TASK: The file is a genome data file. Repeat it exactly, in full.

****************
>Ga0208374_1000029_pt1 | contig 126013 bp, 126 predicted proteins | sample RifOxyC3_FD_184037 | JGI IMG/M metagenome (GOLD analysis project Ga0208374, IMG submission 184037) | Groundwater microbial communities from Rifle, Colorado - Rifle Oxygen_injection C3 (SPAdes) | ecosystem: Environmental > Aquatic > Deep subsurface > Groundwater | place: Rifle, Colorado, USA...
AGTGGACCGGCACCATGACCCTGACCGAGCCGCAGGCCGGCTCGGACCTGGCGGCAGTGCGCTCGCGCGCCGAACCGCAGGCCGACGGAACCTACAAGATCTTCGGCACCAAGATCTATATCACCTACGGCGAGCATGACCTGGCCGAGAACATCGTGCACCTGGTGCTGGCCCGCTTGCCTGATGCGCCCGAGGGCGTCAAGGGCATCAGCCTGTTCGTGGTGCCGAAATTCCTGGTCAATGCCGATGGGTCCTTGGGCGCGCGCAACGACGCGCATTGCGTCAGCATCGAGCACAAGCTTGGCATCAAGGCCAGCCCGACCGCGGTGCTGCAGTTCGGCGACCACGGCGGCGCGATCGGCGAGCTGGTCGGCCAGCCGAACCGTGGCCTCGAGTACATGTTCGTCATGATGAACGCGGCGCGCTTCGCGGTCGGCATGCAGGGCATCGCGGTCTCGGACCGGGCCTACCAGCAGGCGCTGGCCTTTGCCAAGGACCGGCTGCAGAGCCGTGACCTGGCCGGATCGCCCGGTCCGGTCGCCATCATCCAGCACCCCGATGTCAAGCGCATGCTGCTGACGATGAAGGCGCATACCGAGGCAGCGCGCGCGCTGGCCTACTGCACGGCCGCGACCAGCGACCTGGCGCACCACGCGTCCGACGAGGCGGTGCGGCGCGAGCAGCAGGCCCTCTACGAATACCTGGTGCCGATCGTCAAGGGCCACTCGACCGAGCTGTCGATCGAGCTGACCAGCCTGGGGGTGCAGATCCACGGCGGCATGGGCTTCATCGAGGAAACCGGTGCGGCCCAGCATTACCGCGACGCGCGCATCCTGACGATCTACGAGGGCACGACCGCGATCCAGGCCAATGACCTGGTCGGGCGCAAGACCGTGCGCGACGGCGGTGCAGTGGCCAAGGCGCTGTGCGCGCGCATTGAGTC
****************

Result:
>Ga0208374_1000029_pt1 | contig 126013 bp, 126 predicted proteins | sample RifOxyC3_FD_184037 | JGI IMG/M metagenome (GOLD analysis project Ga0208374, IMG submission 184037) | Groundwater microbial communities from Rifle, Colorado - Rifle Oxygen_injection C3 (SPAdes) | ecosystem: Environmental > Aquatic > Deep subsurface > Groundwater | place: Rifle, Colorado, USA...
AGTGGACCGGCACCATGACCCTGACCGAGCCGCAGGCCGGCTCGGACCTGGCGGCAGTGCGCTCGCGCGCCGAACCGCAGGCCGACGGAACCTACAAGATCTTCGGCACCAAGATCTATATCACCTACGGCGAGCATGACCTGGCCGAGAACATCGTGCACCTGGTGCTGGCCCGCTTGCCTGATGCGCCCGAGGGCGTCAAGGGCATCAGCCTGTTCGTGGTGCCGAAATTCCTGGTCAATGCCGATGGGTCCTTGGGCGCGCGCAACGACGCGCATTGCGTCAGCATCGAGCACAAGCTTGGCATCAAGGCCAGCCCGACCGCGGTGCTGCAGTTCGGCGACCACGGCGGCGCGATCGGCGAGCTGGTCGGCCAGCCGAACCGTGGCCTCGAGTACATGTTCGTCATGATGAACGCGGCGCGCTTCGCGGTCGGCATGCAGGGCATCGCGGTCTCGGACCGGGCCTACCAGCAGGCGCTGGCCTTTGCCAAGGACCGGCTGCAGAGCCGTGACCTGGCCGGATCGCCCGGTCCGGTCGCCATCATCCAGCACCCCGATGTCAAGCGCATGCTGCTGACGATGAAGGCGCATACCGAGGCAGCGCGCGCGCTGGCCTACTGCACGGCCGCGACCAGCGACCTGGCGCACCACGCGTCCGACGAGGCGGTGCGGCGCGAGCAGCAGGCCCTCTACGAATACCTGGTGCCGATCGTCAAGGGCCACTCGACCGAGCTGTCGATCGAGCTGACCAGCCTGGGGGTGCAGATCCACGGCGGCATGGGCTTCATCGAGGAAACCGGTGCGGCCCAGCATTACCGCGACGCGCGCATCCTGACGATCTACGAGGGCACGACCGCGATCCAGGCCAATGACCTGGTCGGGCGCAAGACCGTGCGCGACGGCGGTGCAGTGGCCAAGGCGCTGTGCGCGCGCATTGAGTC